Detectives at the Los Angeles Police Department's Robbery-Homicide Division are trying to make amends with Christopher Wallace (aka Notorious B.I.G's) family for releasing his autopsy report prior to notifying them.
Mark Lennihan / AP file
Notorious B.I.G. in 1995.
Calling the "premature" autopsy release an "administrative error" in a statement, the LAPD said detectives in the division intended to notify his family before releasing the report.
"Our detectives personally spoke with the Wallace family last night, and apologized for not notifying them prior to the release" Commanding Officer of Robbery-Homicide Division Captain Billy Hayes said. "Obviously this has been a challenging case for us to solve. We hope that witnesses or other people with information will come forward and give us the clues we need to solve this case."
Detectives said they hoped the release of the report would "stimulate additional interest or bring forth witnesses or clues in the case," which is still under active investigation.
The Los Angeles County Department of Coroner made the 23-page, gruesome autopsy report public Friday, which detailed how the "Hypnotize" rapper died, after the LAPD approved its release.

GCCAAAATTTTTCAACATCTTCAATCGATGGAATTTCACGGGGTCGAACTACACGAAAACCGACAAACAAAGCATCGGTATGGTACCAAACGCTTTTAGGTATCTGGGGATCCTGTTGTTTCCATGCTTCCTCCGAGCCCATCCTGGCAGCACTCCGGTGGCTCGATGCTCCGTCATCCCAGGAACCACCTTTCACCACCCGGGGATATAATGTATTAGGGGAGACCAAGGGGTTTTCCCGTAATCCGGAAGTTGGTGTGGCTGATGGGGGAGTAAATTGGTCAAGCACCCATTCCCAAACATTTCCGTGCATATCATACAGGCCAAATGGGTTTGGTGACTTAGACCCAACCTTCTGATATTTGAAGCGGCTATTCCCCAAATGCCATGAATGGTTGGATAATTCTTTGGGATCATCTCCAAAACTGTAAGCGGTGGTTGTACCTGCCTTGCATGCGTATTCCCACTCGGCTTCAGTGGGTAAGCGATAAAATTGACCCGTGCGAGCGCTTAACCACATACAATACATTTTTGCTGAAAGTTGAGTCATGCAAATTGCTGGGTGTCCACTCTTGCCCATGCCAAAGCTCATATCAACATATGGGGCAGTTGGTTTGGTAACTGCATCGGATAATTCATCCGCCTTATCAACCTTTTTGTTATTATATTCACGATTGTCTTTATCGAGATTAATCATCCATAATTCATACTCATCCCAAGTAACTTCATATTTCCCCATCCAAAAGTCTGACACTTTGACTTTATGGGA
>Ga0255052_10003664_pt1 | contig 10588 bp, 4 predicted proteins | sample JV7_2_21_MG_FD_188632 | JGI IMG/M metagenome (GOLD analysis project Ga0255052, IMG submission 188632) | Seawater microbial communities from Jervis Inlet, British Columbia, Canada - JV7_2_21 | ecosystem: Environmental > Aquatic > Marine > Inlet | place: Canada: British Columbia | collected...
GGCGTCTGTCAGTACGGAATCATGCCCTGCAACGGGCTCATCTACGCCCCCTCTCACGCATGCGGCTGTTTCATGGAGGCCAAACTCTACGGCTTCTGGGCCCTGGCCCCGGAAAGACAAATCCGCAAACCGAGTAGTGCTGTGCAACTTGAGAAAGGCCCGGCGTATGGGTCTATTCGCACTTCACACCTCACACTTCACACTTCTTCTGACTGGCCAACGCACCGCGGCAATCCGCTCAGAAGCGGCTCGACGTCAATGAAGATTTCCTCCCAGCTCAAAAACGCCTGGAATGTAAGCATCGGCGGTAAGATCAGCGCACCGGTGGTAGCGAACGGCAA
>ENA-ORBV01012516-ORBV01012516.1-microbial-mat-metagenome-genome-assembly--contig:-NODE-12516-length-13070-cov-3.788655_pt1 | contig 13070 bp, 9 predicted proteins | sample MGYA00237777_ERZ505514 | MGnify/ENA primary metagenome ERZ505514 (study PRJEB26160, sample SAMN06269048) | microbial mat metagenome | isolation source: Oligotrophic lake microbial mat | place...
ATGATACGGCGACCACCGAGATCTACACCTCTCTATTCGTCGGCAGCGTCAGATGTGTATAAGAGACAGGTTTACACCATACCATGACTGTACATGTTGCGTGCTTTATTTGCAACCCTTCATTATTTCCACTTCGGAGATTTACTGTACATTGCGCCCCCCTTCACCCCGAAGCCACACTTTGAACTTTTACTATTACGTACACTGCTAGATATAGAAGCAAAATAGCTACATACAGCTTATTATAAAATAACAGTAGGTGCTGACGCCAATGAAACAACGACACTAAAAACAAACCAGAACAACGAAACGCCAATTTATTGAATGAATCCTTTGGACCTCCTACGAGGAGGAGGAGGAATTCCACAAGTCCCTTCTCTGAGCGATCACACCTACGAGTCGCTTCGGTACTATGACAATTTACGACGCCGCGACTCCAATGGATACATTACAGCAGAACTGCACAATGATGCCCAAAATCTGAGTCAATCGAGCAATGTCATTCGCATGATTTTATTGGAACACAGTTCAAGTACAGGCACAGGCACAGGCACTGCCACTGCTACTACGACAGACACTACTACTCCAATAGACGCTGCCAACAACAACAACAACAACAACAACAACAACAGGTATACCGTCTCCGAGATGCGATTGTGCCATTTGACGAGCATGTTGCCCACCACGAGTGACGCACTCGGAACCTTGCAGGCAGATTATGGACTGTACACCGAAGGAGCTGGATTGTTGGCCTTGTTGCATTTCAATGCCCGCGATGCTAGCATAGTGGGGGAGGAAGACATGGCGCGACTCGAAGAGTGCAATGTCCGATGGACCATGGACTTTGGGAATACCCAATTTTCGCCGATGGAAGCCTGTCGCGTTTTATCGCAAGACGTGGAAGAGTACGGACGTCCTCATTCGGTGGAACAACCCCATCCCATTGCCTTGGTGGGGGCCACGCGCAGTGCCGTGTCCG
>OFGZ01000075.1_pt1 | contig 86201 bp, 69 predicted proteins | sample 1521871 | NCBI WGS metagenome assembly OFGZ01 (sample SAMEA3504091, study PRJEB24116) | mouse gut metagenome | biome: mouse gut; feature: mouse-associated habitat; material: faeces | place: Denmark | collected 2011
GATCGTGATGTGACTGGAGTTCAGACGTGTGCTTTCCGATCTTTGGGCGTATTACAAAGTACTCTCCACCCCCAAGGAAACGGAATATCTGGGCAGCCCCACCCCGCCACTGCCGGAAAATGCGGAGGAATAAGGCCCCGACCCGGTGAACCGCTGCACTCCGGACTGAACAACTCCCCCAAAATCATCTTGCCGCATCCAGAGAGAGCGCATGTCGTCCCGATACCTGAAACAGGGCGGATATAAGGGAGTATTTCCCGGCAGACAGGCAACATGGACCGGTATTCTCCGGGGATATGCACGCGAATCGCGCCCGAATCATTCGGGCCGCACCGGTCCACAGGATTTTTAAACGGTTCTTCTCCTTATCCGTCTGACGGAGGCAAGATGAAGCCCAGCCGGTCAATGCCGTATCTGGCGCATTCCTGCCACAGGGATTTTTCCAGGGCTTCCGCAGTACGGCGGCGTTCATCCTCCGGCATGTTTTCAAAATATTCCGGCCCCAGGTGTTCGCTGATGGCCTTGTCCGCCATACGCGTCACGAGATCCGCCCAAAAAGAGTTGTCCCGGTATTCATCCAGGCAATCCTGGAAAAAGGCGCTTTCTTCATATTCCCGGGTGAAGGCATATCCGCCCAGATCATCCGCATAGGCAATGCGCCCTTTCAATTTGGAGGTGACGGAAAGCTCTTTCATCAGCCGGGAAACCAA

The LAPD released no new information about the hip hop legend's death, however, which didn't sit well with Biggie's family.
"What legitimate lead could be stimulated by releasing an autopsy that says 'Mr. Wallace was shot,' when everyone knows that? Why don't they release some of the clues they have?" Perry Sanders Jr., an attorney for the Wallace family, told the Los Angeles Times.
"The family has been advised by the ex lead detective that the case has been solved for several years," Sanders also told E! News in a statement. "If that is true, the family wants to know why an arrest has not been made."
Wallace was gunned down while leaving a music industry event outside the Petersen Automotive Museum in Los Angeles on March 9, 1997.